• China GDP expanded by 6.1% last year
  • U.S. manufacturing output rose by 0.2% in December
  • U.S. housing starts rose 16.9% in December

U.S. stocks rose Friday, reaching new record highs, on some strong economic data from China and the U.S.

The Dow Jones Industrial Average gained 49.44 points to 29,347.08 while the S&P 500 climbed 12.61 points to 3,329.42 and the Nasdaq Composite Index gained 31.81 points to 9,388.94. All three benchmarks set new closing highs. For the week, the Dow rose 1.8%.

Friday’s volume on the New York Stock Exchange totaled 2.92 billion shares with 1,513 issues advancing, 336 setting new highs, and 1,416 declining, with seven setting new lows.

Active movers were led by NIO Inc. (NIO), Advanced Micro Devices (AMD) and Aurora Cannabis (ACB).

China said its economy expanded by 6.1% last year, down from a revised 6.6% rate for 2018, but still in line with expectations.

The Beijing government had targeted growth of 6% to 6.5% for 2019. China's official statistics bureau described the economy as being "generally stable" last year.

John Woods, chief investment officer for the Asia Pacific at Credit Suisse, told Bloomberg that China’s industrial production “is quite telling, because more broadly it speaks to the bottoming out in the global industrial-production cycle, which we’ve been looking for and the market’s been looking for the last six to nine months.”

Woods added this suggests “the global economy is on a recovering path.”

U.S. manufacturing output rose unexpectedly by 0.2% in December, following a downwardly revised 1.0% increase in November. Overall industrial output fell by 0.3% in December after a downwardly revised gain of 0.8% in November.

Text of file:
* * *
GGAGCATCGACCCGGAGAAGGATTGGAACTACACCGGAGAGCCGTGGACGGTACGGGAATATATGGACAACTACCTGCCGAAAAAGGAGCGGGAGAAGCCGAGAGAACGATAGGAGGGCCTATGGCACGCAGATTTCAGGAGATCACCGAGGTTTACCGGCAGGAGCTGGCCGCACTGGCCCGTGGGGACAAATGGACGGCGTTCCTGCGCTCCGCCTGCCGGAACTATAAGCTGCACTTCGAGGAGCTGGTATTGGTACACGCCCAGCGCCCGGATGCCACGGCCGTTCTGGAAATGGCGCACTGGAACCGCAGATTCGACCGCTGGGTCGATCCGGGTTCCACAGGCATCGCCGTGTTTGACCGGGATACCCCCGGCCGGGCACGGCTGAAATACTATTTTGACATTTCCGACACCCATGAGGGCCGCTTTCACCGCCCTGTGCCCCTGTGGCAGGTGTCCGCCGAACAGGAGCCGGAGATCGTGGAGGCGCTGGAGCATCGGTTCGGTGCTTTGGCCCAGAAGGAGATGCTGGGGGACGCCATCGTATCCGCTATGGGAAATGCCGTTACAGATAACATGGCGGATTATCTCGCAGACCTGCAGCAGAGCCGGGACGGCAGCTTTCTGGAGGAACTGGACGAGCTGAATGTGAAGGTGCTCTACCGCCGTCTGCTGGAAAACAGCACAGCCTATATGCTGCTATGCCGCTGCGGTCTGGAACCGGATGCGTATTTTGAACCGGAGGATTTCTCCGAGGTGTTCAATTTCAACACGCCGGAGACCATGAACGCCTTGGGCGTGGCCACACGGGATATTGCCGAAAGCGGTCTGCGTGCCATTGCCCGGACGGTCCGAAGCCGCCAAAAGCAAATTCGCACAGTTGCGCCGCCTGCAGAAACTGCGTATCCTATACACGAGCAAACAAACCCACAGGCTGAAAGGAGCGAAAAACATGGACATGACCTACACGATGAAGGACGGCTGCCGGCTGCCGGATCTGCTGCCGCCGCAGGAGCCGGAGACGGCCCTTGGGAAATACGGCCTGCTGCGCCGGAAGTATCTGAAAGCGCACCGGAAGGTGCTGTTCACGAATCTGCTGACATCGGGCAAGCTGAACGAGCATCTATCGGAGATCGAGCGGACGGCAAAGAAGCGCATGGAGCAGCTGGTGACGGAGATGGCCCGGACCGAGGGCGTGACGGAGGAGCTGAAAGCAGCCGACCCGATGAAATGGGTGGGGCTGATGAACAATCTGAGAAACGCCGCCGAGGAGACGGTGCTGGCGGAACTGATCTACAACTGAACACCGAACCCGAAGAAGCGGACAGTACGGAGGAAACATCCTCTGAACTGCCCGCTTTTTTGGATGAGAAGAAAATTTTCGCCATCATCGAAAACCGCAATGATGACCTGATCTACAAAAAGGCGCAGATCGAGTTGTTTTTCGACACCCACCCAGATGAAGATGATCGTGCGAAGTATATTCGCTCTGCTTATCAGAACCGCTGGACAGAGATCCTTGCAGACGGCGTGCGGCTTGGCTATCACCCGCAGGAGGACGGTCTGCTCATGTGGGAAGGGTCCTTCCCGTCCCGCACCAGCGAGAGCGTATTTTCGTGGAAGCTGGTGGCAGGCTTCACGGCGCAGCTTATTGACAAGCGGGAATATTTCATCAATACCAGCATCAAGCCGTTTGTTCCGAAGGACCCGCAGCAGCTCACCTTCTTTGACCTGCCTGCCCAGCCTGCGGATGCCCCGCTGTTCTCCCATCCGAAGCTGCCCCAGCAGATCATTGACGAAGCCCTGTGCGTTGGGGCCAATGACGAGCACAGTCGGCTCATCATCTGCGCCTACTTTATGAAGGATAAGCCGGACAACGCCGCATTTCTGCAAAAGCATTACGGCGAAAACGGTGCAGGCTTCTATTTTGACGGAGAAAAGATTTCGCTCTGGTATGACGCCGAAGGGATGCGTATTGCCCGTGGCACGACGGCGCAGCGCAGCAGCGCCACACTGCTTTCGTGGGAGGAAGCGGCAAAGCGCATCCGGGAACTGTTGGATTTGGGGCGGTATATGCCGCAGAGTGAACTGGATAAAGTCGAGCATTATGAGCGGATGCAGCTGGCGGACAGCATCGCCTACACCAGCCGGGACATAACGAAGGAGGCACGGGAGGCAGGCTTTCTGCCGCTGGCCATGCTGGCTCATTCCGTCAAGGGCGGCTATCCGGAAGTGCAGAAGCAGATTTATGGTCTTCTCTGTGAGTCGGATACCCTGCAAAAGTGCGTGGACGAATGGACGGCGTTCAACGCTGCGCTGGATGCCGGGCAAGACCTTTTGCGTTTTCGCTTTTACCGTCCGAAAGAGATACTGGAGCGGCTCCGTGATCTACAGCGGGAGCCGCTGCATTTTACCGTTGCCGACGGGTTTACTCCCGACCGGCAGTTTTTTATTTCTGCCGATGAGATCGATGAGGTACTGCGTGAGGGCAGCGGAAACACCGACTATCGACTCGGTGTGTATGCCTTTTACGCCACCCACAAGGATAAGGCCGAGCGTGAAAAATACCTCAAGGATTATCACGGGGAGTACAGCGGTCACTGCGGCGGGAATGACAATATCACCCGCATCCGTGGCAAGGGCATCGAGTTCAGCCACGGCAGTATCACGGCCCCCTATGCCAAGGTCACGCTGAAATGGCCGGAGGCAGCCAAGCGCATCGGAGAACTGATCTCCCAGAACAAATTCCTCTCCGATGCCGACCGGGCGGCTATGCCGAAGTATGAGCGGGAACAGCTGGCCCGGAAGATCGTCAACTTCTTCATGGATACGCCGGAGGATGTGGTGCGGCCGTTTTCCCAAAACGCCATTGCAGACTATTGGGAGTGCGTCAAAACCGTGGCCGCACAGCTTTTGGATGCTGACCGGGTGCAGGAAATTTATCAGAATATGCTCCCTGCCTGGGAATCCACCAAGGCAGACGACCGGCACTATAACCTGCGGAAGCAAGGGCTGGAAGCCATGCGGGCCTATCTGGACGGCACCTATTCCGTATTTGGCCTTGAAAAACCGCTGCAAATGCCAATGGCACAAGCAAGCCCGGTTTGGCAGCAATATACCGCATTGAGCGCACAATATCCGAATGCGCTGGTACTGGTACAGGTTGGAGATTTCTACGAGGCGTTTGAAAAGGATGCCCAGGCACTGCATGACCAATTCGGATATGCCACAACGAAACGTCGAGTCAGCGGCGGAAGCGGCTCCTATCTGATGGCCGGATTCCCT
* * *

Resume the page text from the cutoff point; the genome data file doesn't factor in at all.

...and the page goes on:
Economists had expected both overall industrial output and manufacturing output would fall 0.2% in December.

Capacity utilization fell to 77% in December from an upwardly revised 77.4% in November.

U.S. housing starts rose 16.9% in December to an annualized rate 1.61 million after an upwardly revised 1.375 million figure in the prior month.

However, building permits fell 3.9% to 1.42 million in December.

The University of Michigan consumer sentiment index fell to 99.1 in January down from 99.3 in the prior month.

Federal Reserve Bank of Philadelphia President Patrick Harker said the U.S. economy is in good shape.

“My outlook for the economy is positive, but let me add that my outlook will continue to be driven by the data as each report is released throughout 2020,” he said on Friday.

Kristalina Georgieva, Managing Director of the international Monetary Fund said in a speech on Friday in Washington that: “Stability will remain a challenge in the decade ahead. In the 2020s, the financial sector will have to grapple with preventing the traditional type of crisis, and handle newer ones, including climate related shocks. Think of how stranded assets can trigger unexpected loss. Some estimates suggest the potential costs of devaluing these assets range from $4 trillion to $20 trillion.”

“Risk assets are off to a good start in 2020,” said Gregory Faranello, head of rates at AmeriVet Securities. “Returns last year were off the charts. But when you factor in the late 2018 market corrections across both equities and credit, things look less stellar.”

Overnight in Asia, markets finished higher. China’s Shanghai Composite edged up 0.05%, while Hong Kong’s Hang Seng jumped 0.6%, and Japan’s Nikkei-225 rose 0.45%.

In Europe markets closed broadly higher, as Britain’s FTSE-100 surged 0.85%, France’s CAC-40 jumped 1.02% and Germany’s DAX gained 0.72%.

Crude oil futures gained 0.29% at $58.69 per barrel and Brent crude inched up 0.2% at $64.98. Gold futures advanced 0.38%.

The euro slipped 0.4% at $1.1092 while the pound sterling fell 0.49% at $1.3014.

The yield on the 10-year Treasury rose 1.49% to 1.836% while yield on the 30-year Treasury gained 1.55% to 2.296%.